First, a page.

A powerful earthquake struck near Fukushima, Japan, at approximately 6 am local time on Tuesday morning, prompting the Japan Meteorological Agency to issue a tsunami warning for residents on the island nation’s east coast.
As of 12.00pm AEDT, the Japan Meterological Agency has downgraded tsunami warnings to tsunami advisories for many of the coastal regions of Japan.
A tsunami advisory for waves of up to a meter remains in place for much of the Pacific coast.
The largest wave recorded was 1.4 meters at Sendai Bay.
The US Geological Survey initially measured the earthquake at magnitude-7.3, but later downgraded it to a magnitude-6.9 earthquake.
The JMA measured it as a magnitude-7.3 earthquake and said a tsunami up to 3 meters (10 ft) was imminent. The Pacific Tsunami Warning Center said all available data cleared Hawaii of a tsunami threat.
The Australian Bureau of Meterology also says there is no tsunami threat for Australia.
— Bureau of Meteorology, Australia (@BOM_au) November 21, 2016
The first waves to reach the coast, which were about 2 feet high, hit Onahama Port in Fukushima at about 6:49 a.m., NBC reported.
On-air reports of waves hitting other areas along Japan’s Pacific Coast were reported on national broadcast station, NHK.
The earthquake was felt in Tokyo and its epicentre was off the coast of the Fukushima prefecture, Reuters reported.
Fukushima is north of Tokyo and was the site of a nuclear disaster following a tsunami that struck the Fukushima Daiichi Nuclear Power Plant after a magnitude 9 earthquake hit the region in 2011. More than 18,000 people were killed in the disaster.
No injuries resulting from the earthquake have yet been reported.
Earlier this morning, officials were “trying to establish what’s gone wrong” at the Fukushima nuclear plant.
Officials at the plant originally said they had noted no irregularities with the plant, but at 9.15am AEDT, news came through that the plant’s water cooling system “appears to have stopped”, although the operator of the plant said there was no immediate danger.
An official spokesperson from operator Tepco says the earthquake “shook” water in the cooling tanks temporarily, leading to a decline in levels.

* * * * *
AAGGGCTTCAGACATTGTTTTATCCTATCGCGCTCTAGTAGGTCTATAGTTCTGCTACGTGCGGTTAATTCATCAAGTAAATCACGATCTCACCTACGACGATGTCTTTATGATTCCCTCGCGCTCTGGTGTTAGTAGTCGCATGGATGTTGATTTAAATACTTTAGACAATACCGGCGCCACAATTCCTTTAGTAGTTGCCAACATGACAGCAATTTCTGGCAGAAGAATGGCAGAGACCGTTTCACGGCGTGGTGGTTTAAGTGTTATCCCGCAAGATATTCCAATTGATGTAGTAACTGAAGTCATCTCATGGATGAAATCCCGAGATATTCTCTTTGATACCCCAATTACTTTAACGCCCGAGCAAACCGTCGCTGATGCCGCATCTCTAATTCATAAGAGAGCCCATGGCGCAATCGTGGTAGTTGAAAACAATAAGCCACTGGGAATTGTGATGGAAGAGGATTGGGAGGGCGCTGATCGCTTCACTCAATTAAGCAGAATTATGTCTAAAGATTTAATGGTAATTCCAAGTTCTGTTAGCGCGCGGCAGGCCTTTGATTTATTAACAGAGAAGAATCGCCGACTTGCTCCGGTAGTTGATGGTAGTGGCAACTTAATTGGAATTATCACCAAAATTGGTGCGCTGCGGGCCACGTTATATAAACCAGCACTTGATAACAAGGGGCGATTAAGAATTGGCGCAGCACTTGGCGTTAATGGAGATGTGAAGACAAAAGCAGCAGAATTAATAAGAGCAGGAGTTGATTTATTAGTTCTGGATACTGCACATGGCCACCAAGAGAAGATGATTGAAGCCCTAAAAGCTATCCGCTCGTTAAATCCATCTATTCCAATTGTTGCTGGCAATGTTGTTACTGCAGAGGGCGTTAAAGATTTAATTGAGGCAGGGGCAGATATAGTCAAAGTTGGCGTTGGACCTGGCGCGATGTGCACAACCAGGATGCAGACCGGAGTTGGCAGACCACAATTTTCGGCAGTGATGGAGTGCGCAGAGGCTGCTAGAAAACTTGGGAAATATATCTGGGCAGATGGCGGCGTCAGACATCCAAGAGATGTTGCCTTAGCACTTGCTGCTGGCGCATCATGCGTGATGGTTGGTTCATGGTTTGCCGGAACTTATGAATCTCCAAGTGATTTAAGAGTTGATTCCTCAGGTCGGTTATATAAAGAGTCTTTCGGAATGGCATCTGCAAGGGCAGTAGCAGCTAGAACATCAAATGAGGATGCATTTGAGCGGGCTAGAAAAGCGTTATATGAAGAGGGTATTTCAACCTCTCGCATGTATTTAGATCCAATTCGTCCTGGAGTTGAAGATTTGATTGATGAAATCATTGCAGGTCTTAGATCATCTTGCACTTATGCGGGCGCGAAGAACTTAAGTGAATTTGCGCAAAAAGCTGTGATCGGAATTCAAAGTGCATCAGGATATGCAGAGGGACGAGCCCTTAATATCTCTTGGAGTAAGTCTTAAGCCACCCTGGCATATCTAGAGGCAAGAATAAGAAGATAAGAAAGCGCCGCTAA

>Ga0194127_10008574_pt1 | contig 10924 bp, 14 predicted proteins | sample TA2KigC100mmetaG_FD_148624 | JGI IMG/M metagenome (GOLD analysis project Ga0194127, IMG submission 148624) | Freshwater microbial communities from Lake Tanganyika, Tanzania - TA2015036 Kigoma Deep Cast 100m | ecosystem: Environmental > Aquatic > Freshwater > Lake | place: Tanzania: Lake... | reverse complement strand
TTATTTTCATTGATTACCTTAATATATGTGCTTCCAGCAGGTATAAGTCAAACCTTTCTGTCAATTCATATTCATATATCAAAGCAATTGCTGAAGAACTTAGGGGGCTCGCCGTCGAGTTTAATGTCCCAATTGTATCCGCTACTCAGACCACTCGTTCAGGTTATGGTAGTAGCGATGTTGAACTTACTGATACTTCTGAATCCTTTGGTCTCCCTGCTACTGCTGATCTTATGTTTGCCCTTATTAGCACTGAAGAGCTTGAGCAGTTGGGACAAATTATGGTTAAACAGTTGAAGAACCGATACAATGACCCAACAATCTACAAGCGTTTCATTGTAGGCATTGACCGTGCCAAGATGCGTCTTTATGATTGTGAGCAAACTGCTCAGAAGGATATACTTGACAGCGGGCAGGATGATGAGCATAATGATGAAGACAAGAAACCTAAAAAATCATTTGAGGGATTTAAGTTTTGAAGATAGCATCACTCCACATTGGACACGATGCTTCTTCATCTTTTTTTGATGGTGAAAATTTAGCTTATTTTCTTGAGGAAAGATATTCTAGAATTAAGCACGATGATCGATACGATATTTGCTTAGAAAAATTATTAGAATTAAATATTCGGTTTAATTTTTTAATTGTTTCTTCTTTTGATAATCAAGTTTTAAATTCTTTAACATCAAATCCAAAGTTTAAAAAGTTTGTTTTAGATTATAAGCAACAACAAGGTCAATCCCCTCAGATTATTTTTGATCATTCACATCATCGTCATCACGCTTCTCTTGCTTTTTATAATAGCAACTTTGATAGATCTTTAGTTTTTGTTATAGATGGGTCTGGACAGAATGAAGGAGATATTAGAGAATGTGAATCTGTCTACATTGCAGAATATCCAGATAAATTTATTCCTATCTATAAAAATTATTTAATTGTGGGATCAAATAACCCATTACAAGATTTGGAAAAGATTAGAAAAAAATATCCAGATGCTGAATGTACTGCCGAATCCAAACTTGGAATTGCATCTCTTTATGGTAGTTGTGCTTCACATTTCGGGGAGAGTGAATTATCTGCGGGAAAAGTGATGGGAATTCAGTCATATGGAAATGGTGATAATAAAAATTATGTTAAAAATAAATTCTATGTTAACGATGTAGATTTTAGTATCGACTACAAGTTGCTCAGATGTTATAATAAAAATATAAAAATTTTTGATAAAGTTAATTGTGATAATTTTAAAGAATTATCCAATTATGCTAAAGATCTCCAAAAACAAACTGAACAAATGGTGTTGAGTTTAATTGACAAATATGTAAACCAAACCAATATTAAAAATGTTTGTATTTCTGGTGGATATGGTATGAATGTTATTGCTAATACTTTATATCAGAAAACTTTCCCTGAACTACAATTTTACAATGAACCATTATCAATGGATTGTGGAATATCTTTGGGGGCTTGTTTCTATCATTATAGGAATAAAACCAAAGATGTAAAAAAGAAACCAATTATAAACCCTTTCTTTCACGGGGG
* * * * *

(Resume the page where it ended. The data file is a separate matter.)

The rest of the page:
That triggered a warning and the plant’s cooling systems stopped, possibly as a precaution to stop them in turn overheating.
The cooling pumps have now resumed and the water in the towers is cooling again.
Chief cabinet secretary Yoshihide Suga says, “We have been informed that there is no immediate risk of radiation leaks or rise in the temperatures (of the cooling pool).”
Residents are being urged to evacuate immediately.
Authorities warned landslides may occur in some areas, have told people not to return to their homes until all the warnings are lifted.
The Great East Japan Earthquake in 2011 killed about 18,000 people.
Less than an hour after the earthquake, the first of many tsunami waves hit Japan’s coastline. The tsunami waves reached up to 39 meters at Miyako city and traveled inland as far as 10 kilometres in Sendai.
Professor James Goff, director of the Australia-Pacific Tsunami Research Centre at the University of New South Wales, told The Australian he would not expect waves to reach the heights of those in 2011, but that the most recent quake could still cause damage.
“One concern is not necessarily the size of the earthquake itself but whether or not it might generate submarine landslides that can themselves generate large tsunamis,” he said.
“Tsunamis as small as 90 cm can be extremely damaging.”
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